My second college relationship was pretty fantastic. My ex and I remain friends to this day, and while we’ve drifted apart and haven’t spoken in quite some time, we always got along splendidly and I very much value the time we spent together. She loved video games, evolutionary anthropology (specifically lemurs, but in a general sense too), and The Who. That was actually how the relationship started, kind of — she came over to my room once, we talked over some pizza, and she noticed that among the many vinyls I’d put up around my room at least three were from Townshend’s flock. Tommy, Quadrophenia, and Who’s Next (if I recall) — I might’ve had Live at Leeds by that point. Don’t really remember. Anyway, we talked about the Who for a while, and I discovered they were her favorite band. I was a bit surprised — while I’m a big fan of The Who, I’d never say they’re my favorite band. Nor would I say they were “better” than the Beatles. My ex didn’t say as much either — she was a fan of classic rock in general, and wasn’t in the business of putting the Beatles down.
She merely said that The Who were different. And in that, I completely agree. Every Who album is a different experience. Different flavors, different emotions, different styles. It’s a menagerie of experiences, an indescribable deluge of wonder. The more we talked about The Who, the more I realized how much her love for them made sense. They weren’t the greatest band ever, in my eyes — but nothing she said about them was untrue, and I could totally understand why a person would reasonably believe them to be one’s favorite band despite thinking they weren’t “better” than the Beatles in a traditional sense. To this day, I listen to a lot more of The Who than I did before I dated her, and I feel as though she managed to open up a facet of their music to me that even I — a Who fan who owned four of their vinyls — never quite accessed myself. And finally helped me get past the original impression I had of the Who, back from when I was a young kid. The Who were first introduced to me by a music teacher who had always described them as the “next Beatles.” In this frame, they were disappointing. But by looking at the Who on their own merits and considering them as their own ever-changing difference engine, you start to get a sense of how good they really are. Some music’s for the body, some music’s for the soul — The Who were for both.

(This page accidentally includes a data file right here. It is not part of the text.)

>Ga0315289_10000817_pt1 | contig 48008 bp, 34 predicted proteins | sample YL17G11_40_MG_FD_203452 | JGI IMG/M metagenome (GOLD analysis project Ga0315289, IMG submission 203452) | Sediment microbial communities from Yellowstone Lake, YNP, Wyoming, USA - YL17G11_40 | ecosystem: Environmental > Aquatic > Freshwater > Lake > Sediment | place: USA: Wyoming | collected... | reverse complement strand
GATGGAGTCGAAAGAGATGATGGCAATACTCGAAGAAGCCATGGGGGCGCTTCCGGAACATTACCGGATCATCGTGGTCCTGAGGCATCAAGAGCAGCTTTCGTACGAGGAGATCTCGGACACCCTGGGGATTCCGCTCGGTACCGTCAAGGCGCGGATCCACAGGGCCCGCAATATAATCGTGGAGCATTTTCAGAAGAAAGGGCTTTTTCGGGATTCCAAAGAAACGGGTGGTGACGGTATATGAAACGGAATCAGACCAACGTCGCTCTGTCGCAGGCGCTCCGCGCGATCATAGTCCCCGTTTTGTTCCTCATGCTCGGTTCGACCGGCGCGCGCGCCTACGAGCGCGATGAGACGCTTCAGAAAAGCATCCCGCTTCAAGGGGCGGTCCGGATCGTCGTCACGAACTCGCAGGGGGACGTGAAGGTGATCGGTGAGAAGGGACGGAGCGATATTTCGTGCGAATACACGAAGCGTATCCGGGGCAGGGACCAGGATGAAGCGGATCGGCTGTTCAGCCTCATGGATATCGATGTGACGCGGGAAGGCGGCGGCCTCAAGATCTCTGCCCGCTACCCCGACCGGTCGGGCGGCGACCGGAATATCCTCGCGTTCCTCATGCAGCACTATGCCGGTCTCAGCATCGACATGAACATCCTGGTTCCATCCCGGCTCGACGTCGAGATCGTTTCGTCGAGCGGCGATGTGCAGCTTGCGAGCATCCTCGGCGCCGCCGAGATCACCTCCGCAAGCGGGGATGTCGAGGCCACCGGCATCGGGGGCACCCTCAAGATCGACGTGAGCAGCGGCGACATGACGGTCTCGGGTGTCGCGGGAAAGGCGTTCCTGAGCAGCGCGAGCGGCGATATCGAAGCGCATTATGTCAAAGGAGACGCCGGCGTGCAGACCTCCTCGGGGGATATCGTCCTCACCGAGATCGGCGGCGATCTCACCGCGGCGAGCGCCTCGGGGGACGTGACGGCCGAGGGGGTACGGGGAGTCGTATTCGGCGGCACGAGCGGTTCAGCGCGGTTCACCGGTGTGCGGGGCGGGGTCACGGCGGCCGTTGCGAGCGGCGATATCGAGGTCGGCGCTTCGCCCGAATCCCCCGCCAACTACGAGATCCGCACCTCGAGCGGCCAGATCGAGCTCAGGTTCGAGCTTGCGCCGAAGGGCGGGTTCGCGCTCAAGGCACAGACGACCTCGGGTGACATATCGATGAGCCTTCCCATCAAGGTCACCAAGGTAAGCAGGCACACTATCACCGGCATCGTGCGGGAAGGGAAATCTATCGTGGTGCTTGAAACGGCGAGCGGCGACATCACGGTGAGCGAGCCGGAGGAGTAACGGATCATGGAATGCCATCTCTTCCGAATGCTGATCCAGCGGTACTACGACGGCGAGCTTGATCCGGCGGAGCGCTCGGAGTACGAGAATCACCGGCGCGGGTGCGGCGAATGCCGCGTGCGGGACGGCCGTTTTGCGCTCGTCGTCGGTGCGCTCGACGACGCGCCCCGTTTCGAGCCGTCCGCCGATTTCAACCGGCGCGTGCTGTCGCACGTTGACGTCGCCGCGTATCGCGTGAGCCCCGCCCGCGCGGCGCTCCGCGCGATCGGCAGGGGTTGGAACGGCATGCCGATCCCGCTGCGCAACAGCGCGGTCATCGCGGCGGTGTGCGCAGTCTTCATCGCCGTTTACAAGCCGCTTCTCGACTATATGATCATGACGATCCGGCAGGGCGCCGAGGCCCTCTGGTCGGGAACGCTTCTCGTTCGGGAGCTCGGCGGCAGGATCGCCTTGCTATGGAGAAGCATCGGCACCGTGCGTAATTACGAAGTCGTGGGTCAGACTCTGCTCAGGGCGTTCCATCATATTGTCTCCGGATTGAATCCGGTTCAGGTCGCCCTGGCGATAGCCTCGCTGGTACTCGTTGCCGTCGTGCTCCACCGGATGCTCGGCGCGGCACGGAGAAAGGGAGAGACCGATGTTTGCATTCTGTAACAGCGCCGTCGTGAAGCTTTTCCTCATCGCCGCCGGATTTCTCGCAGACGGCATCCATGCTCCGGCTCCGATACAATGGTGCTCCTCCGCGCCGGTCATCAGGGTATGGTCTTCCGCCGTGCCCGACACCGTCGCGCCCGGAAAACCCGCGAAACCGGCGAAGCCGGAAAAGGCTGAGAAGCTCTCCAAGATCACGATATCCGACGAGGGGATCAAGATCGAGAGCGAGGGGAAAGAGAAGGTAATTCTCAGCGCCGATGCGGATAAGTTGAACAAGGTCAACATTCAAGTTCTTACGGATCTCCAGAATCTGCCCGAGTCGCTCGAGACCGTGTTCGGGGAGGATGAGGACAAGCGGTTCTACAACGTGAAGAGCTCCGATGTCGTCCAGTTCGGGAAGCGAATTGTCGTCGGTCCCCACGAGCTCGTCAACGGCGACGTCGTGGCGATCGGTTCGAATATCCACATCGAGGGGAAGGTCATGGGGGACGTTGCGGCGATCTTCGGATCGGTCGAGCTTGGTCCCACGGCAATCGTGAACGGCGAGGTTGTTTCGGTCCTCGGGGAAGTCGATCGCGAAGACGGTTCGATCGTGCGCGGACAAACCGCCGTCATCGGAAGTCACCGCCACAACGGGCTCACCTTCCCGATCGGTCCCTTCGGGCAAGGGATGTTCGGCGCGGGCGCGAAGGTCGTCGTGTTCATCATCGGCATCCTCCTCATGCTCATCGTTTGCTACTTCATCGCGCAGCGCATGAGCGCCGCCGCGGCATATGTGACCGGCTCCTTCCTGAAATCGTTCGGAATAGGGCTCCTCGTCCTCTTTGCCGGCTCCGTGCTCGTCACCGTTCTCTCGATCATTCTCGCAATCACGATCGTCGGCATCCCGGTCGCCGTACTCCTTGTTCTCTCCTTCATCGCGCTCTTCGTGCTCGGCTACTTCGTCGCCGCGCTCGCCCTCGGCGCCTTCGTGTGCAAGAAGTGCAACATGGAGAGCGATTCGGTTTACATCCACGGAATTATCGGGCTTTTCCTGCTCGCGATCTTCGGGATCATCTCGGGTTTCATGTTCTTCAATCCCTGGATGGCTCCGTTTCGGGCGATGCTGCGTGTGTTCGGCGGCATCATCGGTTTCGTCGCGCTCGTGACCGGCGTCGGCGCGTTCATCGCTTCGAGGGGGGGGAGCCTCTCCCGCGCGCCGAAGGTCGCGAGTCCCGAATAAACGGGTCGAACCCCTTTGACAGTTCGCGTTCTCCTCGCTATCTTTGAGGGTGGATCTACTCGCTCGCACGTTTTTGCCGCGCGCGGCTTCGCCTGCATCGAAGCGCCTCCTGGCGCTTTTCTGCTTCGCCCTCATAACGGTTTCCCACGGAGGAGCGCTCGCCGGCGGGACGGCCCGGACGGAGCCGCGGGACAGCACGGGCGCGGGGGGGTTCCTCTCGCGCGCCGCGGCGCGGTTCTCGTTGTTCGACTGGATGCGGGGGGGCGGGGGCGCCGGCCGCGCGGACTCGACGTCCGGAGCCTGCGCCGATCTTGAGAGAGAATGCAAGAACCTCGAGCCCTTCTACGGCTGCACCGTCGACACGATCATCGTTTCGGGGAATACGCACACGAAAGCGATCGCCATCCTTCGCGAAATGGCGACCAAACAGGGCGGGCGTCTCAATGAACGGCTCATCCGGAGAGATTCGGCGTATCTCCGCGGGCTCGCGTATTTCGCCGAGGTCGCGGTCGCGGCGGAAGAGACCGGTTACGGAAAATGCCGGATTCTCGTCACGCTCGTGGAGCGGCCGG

When it comes to expectations, Rubio is the Who. He isn’t the “next Pistol Pete.” He never was going to be. On defense, though, he’s far more akin to Gary Payton — he can stay in front of virtually every point guard in the NBA, and when he’s on the court, his ability to keep point guard penetration to a minimum is essential on a team with Love and Pekovic on the front line. He’s so athletic and rangy, and he has some of the best stealing instincts in the league. And that’s already! He was a rookie! For all this talk about Rubio’s offense, as I said before, the Timberwolves offense was actually worse with Rubio on the floor. If they wanted better offense, they’d play Barea or Ridnour. But Rubio gave the Timberwolves something neither of those players could give them. Defensive dominance from the point guard position. This is not a typo: the 2012 Minnesota Timberwolves allowed 7.2 points less per 100 possessions with Rubio on the court. Which is absolutely positively insane. And fantastic. If he can work his offense into a shape that isn’t so dismal, he could lead a set of teams much akin to the mid-90s Sonics, as the defensive stalwart and the improve-everyone-else point guard.
Is this anything like we expected, when he was hyped up? Not by a longshot. Per the Pistol Pete expectations, Rubio was about as disappointing as he could possibly be. But that’s the thing. He’s not disappointing at all. Just like the Who are only disappointing if you accept a flawed premise to begin with, Rubio’s only disappointing if you accepted the idea that he was going to be some dominant offensive superstar. He’s not Chris Paul, he’s not Kyrie Irving, he’s not Deron Williams. Rubio is his own man, bringing the league something it hasn’t seen in decades and doing it in such an endearing and floppy-haired way that it’s impossible to do anything but smile when watching him play his game. My ex taught me a lot more than she’ll ever know over our short fling, and foremost among them was to keep my expectations from lording over everything I think. Because oftentimes those expectations are wrong, or silly, or absurd-in-retrospect. In the case of Rubio, all that is true. But his game is no less wonderful for its lack of offensive spackle. It’s merely different, and it takes a different level of engagement to appreciate than we were perhaps expecting. And above all, he’s emphatically his own man — it does him scant justice to relegate him to the shadow of players he barely resembles.
He’s no Pistol, no Nash, no Paul. He’s Ricky Rubio — and from all appearances, that’s more than enough to start.